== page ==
Monday, October 16, 2006

 

Are the Troubles Really Over?

'My mission is to pacify Ireland' said Gladstone when told he was prime minister in 1868. Well, it's taken well over a century and still the Emerald Isle has not expunged the troubles created by centuries of British misrule. But maybe, as Peter Hain, secretary of state for the province, believes, the final piece of the peace process jigsaw has been inserted at the recent St Andrews' Agreement. If so perhaps the chronically legacy conscious Anthony Lynton Blair will be able to claim he's completed the task which the Liberal leader set himself 138 years ago.

The 1998 Good Friday Agreement(GFA) was a historic breakthrough but failed to include the fiercely suspicious DUP led by that veteran, gravel voiced curmudgeon, Dr Ian Paisley. He was convinced the IRA, under its official disguise of Sinn Fein, could not be trusted to govern until all its arms had been given up. On 15 October, 2002 the UUP collapsed the delicate Northern Ireland Executive(already suspended on threee previous occasions), then led by David Trimble, over the issue of alleged Sinn Fein spies within the fabric of government. No proof of the spy ring was ever forthcoming but since then but politics has moved on apace.

The second elections to the Northern Ireland assembly were scheduled for May 2003 but were delayed until November because of the deadlock over attitudes to the GFA.In these elections the DUP eclipsed the more moderate UUP as did Sinn Fein the moderate SDLP, squeezing the centre ground and making re-establishment of the Executive seem a mere aspiration. But then, maybe lured by the prospect of office, a thaw was discerned early this summer on both sides with the IRA recently announcing it has virtually disbanded itself.

The government then made a new initiative, threatening to wind up the Assembly if both sides refused to agree. It seems this well timed threat has borne fruit and agreement by the deadline of 10th November could see the Executive reincarnated on March 26th, 2007. There are still things to achieve-Sinn Fein have to accept the validity of the Police service of Northern Ireland-but if this can be achieved the extraordinary concept of(the pictured) Stormont Castle hosting the 80 year old Paisley as First Minister with Martin McGuiness as his Deputy will become a reality. Blair will then have deservedly placed a trophy in his legacy cupboard which has eluded every government since the end of the last century. The Guardian leader today warns that the agreement provides 'a blueprint... nothing more'; but if it really happens, then, up there, no doubt on God's right hand, the Grand Old Man is likely to be smiling.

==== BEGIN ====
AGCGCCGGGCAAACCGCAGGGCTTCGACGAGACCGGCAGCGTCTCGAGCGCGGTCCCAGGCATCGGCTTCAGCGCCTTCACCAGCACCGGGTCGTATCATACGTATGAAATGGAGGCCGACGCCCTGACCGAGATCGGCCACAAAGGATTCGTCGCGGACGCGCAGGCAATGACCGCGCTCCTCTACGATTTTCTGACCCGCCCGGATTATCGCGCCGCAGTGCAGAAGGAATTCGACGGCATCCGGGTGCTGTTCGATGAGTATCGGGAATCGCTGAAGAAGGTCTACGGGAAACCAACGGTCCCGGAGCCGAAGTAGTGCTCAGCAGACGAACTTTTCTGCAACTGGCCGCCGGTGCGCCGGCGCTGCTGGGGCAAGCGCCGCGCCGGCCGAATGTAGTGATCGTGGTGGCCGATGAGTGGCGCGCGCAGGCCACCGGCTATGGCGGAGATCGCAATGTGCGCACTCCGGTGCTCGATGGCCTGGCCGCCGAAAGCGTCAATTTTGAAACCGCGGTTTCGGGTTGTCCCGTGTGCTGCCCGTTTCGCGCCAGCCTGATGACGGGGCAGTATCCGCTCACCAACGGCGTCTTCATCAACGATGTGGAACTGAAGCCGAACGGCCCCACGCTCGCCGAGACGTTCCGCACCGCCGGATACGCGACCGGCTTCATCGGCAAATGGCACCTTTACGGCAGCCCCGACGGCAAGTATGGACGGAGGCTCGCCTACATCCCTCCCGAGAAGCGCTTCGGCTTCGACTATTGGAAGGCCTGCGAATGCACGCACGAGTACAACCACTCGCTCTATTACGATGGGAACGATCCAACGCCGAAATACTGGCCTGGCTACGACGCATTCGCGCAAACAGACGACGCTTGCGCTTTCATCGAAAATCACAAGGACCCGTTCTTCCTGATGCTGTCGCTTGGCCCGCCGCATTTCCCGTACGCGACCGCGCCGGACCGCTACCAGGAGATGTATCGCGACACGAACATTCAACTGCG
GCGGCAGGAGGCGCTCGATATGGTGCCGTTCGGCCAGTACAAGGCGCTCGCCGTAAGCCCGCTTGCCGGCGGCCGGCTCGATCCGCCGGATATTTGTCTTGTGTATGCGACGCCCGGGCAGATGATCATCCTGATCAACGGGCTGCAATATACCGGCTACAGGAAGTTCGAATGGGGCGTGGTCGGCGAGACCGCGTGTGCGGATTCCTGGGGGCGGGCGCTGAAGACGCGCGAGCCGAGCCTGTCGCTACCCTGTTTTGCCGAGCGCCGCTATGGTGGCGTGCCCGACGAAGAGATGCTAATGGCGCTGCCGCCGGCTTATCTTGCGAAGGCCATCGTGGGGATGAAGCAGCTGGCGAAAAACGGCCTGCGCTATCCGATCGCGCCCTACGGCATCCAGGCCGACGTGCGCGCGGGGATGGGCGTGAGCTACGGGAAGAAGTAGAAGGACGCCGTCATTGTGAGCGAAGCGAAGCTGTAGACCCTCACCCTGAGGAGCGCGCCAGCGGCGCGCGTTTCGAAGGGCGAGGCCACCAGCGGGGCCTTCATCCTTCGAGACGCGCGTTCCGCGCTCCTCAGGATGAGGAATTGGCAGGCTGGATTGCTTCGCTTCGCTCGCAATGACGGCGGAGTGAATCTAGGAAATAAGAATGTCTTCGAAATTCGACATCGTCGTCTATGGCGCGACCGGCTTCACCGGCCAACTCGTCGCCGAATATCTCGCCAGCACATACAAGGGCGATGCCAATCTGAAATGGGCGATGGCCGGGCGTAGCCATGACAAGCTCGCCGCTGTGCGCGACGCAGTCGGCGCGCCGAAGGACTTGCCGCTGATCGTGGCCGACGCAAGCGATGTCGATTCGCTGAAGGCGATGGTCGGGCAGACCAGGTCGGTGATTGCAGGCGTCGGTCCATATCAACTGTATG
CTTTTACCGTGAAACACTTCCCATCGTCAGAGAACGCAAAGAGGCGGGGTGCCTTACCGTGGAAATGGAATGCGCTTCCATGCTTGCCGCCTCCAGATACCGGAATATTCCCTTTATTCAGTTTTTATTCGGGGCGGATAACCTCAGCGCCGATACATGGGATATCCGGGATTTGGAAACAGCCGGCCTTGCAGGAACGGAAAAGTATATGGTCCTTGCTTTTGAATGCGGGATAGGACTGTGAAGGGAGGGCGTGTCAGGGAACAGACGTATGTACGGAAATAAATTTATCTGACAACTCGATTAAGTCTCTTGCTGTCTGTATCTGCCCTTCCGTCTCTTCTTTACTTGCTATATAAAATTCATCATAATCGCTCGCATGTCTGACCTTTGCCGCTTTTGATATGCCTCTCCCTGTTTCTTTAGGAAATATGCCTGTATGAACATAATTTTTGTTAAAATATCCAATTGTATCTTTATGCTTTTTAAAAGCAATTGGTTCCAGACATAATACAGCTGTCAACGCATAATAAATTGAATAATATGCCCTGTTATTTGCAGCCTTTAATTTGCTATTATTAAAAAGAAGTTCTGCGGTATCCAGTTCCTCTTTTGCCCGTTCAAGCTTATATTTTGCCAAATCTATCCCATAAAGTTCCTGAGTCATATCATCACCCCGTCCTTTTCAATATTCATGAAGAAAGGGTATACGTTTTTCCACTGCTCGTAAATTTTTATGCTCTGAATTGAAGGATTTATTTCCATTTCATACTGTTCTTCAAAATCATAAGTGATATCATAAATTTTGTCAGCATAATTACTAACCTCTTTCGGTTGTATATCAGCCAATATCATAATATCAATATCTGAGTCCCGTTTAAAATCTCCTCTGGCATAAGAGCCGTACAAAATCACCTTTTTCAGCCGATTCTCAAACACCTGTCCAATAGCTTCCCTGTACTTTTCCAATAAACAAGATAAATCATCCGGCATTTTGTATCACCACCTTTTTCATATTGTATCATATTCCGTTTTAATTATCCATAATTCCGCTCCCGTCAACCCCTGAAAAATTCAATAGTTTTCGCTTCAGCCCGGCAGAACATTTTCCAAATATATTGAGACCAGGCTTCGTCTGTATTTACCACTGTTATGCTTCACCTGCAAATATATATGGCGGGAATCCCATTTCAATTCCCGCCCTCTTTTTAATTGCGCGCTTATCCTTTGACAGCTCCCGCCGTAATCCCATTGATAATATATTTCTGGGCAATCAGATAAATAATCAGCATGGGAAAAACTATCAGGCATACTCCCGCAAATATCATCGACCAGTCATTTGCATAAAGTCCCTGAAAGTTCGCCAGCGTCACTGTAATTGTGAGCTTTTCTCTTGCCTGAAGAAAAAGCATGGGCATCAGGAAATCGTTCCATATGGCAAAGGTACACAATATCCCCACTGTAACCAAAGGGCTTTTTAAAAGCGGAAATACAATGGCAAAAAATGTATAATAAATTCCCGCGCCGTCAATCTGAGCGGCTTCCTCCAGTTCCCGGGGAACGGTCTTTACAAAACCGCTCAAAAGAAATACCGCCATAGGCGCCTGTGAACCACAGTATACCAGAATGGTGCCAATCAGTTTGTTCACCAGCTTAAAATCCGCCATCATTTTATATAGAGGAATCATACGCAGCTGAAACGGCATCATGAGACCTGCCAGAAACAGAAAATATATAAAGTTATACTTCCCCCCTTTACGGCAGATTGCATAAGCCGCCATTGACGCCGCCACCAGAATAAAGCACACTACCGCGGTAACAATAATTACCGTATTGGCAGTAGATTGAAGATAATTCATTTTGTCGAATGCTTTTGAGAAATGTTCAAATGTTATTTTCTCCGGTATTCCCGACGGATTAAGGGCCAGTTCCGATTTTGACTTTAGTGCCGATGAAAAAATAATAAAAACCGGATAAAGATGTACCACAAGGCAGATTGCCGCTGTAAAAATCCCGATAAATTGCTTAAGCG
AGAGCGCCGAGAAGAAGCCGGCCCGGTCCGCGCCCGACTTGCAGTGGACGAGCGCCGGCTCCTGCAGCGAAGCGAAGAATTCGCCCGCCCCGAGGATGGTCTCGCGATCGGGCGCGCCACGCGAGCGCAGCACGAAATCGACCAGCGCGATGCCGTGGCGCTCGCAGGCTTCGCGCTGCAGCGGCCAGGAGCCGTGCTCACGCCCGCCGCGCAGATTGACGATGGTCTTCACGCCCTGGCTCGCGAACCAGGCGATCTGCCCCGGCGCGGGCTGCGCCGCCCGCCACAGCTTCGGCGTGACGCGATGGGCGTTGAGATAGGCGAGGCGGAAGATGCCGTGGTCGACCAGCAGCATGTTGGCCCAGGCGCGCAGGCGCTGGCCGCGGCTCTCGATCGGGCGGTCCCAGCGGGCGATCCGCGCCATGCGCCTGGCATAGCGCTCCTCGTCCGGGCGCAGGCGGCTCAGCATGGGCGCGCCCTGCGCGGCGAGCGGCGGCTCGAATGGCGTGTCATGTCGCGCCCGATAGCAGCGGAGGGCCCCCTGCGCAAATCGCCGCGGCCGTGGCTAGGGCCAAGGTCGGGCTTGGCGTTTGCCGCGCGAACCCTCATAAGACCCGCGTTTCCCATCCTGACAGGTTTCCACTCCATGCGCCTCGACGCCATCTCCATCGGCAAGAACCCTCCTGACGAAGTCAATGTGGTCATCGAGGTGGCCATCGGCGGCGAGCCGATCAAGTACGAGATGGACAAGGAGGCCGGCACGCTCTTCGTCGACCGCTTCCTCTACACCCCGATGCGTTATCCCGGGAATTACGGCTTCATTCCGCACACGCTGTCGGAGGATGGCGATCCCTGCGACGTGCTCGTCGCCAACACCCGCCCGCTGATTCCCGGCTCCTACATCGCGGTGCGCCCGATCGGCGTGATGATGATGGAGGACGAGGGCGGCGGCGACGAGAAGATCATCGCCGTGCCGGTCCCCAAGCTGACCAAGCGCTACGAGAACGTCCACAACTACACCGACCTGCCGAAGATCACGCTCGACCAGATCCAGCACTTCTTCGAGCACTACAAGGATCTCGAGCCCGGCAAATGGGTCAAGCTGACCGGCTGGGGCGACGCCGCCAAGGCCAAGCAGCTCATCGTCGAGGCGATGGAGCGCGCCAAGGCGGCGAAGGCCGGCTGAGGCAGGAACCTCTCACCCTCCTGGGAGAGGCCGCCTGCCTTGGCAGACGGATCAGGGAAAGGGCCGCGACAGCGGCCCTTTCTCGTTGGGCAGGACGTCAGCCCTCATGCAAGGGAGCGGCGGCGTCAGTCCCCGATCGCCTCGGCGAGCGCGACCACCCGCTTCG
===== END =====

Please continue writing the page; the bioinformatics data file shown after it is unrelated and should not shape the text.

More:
Comments:
Blair deserves the accolade you give him, but there were many players in this process: John Hume (the "Hume-Adams" talks were a truly courageous and selfless (what did the SDLP stand to gain?) step on his part); Albert Reynolds (I will never forget what he said on Question Time when asked if a paramilitary organisation could really become a peaceful parliamentary party: he gently reminded them of the origins of Fianna Fail); David Trimble (it hurts me to say it, but there it is); and not least Gerry Adams. I sometimes think people in England have no comprehension of the enormity of what Adams has achieved or of the distance he has travelled.
 
Yes Sinn Fein/IRA have stopped murdering innocent people for the past ten years...congratulations, have a medal(!). All of the people you have mentioned tried and failed to appease murderers, and the unionist people in turn voted for Ian Paisley. Only he has achieved the disarmament and effective surrender of the Republican murder gangs. And he will let Blair and the other failures know when the unionist people are prepared to cut a deal. In my opinion, what has been offered to them still falls some way short of addressing the concerns of the unionist people, and thus they would be quite within their rights to reject the current offer. I would.